Potency: Testosterone – Estrogen – Progesterone

Includes the reproductive hormones estrogen, progesterone, and testosterone. These hormones play a vital role in the human reproduction lifecycle. They confer a sense of potency, power, and self-esteem for both men and women. For men, production engenders a sense of reward while for women, reproduction gives them a sense of security.

ESTROGEN (HORMONE)Estrogen

LOCATION

Estrogen is a steroid hormone produced in the ovaries, adrenal  glands and fat tissue in women and the testes, adrenals and fat  tissue in men. Estrogen is thought of as a hormone that is involved  in female reproduction, but it also occurs in males in smaller  amounts and affects the growth, differentiation and function of  many tissues in the body. Estrogen is a term that is used to  collectively describe the hormones estradiol, estrone and estriol.

In the body, estrogens circulate mainly bound to the sex hormone  binding globulin (SHBG) and only unbound (or “free”) estrogens  can enter cells and lead to biological effects. Various lifestyle and  environmental factors can influence the production, binding,  metabolism and function of estrogens in men and women, including:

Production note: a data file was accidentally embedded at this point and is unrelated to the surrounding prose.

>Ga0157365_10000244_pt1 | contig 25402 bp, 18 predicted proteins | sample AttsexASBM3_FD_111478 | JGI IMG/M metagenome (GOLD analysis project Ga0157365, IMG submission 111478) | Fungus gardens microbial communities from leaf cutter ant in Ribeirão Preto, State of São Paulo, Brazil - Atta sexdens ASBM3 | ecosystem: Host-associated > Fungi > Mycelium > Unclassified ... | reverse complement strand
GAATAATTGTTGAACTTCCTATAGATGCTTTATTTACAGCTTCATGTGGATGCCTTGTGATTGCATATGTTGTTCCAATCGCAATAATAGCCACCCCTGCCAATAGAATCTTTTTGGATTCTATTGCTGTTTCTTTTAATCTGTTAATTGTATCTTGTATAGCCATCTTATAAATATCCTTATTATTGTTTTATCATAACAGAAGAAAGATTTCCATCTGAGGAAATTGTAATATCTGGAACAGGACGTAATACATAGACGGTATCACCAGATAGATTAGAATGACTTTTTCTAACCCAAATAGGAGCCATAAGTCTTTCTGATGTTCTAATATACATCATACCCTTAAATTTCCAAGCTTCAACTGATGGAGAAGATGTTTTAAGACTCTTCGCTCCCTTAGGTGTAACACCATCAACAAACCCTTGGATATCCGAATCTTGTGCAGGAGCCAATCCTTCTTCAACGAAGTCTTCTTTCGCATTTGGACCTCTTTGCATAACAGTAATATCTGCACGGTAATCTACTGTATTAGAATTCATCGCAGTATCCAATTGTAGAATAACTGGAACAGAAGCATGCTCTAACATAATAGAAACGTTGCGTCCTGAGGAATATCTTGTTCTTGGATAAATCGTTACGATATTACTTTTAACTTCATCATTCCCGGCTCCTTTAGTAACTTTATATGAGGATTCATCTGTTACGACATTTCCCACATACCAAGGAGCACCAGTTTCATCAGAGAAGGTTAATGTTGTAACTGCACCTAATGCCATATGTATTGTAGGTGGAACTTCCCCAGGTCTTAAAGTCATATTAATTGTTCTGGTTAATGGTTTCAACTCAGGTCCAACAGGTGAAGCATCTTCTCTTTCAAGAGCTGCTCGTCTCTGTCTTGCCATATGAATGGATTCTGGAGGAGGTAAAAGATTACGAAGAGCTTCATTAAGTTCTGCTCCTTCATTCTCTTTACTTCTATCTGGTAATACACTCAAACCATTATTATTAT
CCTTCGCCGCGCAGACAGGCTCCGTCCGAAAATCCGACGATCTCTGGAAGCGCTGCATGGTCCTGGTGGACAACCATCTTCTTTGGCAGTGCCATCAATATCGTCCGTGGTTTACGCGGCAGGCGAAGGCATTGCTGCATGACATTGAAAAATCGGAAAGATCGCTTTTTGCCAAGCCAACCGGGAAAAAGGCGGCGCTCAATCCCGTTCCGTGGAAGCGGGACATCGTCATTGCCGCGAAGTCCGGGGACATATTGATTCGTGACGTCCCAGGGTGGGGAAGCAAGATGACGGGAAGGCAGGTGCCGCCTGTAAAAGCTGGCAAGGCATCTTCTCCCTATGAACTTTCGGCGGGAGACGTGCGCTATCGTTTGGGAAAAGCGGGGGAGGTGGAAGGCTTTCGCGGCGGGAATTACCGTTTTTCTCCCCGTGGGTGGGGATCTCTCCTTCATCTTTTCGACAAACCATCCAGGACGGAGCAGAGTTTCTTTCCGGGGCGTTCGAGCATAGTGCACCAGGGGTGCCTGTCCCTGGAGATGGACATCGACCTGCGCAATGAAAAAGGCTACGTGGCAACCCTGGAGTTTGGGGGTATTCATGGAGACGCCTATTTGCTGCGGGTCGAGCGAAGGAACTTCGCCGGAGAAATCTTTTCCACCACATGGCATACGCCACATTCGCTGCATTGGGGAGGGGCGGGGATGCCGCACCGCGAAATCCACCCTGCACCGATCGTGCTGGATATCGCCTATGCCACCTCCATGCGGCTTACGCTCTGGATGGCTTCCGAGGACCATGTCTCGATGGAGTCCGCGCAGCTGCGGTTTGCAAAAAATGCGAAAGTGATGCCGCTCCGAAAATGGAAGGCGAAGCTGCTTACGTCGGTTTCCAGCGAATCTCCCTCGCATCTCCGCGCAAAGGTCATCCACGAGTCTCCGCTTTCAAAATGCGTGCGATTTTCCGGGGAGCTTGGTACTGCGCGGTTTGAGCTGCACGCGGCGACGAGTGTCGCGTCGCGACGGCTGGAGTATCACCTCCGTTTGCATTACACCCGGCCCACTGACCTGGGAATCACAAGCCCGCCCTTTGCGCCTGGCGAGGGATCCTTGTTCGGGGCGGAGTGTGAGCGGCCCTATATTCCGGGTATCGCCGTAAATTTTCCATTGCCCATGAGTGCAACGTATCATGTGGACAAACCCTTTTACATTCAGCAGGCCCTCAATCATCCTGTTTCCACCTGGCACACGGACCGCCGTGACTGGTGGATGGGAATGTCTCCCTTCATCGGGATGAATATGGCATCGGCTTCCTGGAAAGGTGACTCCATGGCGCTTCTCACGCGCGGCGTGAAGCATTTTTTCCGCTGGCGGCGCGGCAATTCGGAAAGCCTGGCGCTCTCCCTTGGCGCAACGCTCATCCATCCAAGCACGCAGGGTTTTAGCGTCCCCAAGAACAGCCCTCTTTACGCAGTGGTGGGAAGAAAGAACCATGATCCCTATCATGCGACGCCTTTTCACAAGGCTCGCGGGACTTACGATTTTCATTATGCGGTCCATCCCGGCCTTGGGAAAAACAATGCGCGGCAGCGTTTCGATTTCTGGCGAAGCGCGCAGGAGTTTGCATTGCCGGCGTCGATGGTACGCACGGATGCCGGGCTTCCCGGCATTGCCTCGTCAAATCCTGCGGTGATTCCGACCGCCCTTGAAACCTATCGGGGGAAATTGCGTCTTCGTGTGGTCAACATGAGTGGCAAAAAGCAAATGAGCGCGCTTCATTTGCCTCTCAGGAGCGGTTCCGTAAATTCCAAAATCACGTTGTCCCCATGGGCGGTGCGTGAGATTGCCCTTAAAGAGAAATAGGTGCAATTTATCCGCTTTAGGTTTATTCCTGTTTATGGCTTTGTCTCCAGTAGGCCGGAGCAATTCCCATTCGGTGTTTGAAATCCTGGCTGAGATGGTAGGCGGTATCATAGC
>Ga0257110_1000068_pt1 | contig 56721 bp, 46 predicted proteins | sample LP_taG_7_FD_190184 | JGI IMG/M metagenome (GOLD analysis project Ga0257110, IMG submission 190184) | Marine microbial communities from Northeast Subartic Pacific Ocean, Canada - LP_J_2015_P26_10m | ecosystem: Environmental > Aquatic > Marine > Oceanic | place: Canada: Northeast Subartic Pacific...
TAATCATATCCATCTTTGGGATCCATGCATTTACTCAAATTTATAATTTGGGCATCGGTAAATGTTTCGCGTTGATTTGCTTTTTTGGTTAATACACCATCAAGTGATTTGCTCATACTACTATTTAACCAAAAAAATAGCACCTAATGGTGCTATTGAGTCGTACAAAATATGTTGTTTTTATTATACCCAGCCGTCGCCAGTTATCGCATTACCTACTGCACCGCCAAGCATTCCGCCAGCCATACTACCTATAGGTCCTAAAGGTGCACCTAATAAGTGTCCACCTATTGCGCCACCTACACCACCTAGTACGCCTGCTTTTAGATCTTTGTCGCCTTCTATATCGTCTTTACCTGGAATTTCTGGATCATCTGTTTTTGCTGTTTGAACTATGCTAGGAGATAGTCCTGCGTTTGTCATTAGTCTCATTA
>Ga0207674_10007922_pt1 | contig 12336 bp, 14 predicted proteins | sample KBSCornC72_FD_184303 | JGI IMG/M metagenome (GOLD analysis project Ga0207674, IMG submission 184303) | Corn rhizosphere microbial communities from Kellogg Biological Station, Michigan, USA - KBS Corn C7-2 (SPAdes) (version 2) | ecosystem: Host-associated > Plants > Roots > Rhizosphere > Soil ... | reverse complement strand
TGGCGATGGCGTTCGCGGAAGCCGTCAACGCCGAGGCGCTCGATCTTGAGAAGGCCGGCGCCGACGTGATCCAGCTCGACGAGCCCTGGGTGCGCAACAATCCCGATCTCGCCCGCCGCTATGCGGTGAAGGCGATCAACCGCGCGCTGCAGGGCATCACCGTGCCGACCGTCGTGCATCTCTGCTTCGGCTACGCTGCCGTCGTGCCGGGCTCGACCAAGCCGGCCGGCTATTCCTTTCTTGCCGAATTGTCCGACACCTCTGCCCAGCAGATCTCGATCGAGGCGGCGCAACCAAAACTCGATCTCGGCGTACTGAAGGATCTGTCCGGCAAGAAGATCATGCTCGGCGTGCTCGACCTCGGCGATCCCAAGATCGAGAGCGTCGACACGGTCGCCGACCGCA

• Genetics
  • Age
  • Poor diet, high in refined carbohydrates like  whitebreads, sugars and low in vegetables, low fiber  and high saturated fat
  • Excessive alcohol consumption
    Poor glycemic control and insulin signaling sensitivity
  • Certain medications, including hormone replacement  therapy (HRT) and oral contraceptives (OC’s)
  • Exposure to environmental contaminants (xenoestrogens)  such as pesticides, found in industrial chemicals and  foods contaminated with agricultural hormones
  • Excessive visceral (belly) fat

FUNCTION

Estrone (E1) is the main estrogen made by women after menopause  and is associated with the development of breast, uterine and  prostate cancer. Before menopause your body makes estradiol out  of estrone in the ovaries. Once this stops estrone is no longer  converted to estradiol. Once in menopause fat cells, the liver and Estrone (E1) is the main estrogen made by women after menopause  and is associated with the development of breast, uterine and  prostate cancer. Before menopause your body makes estradiol out  of estrone in the ovaries. Once this stops estrone is no longer  converted to estradiol. Once in menopause fat cells, the liver and the adrenal glands make estrone. Obese women  have a higher rate of breast cancer, and increased  estrone production is thought to be a significant  contributing factor. Alcohol consumption also makes  your body favor estrone production – being a reason  for the association between alcohol intake and breast cancer.estrogen3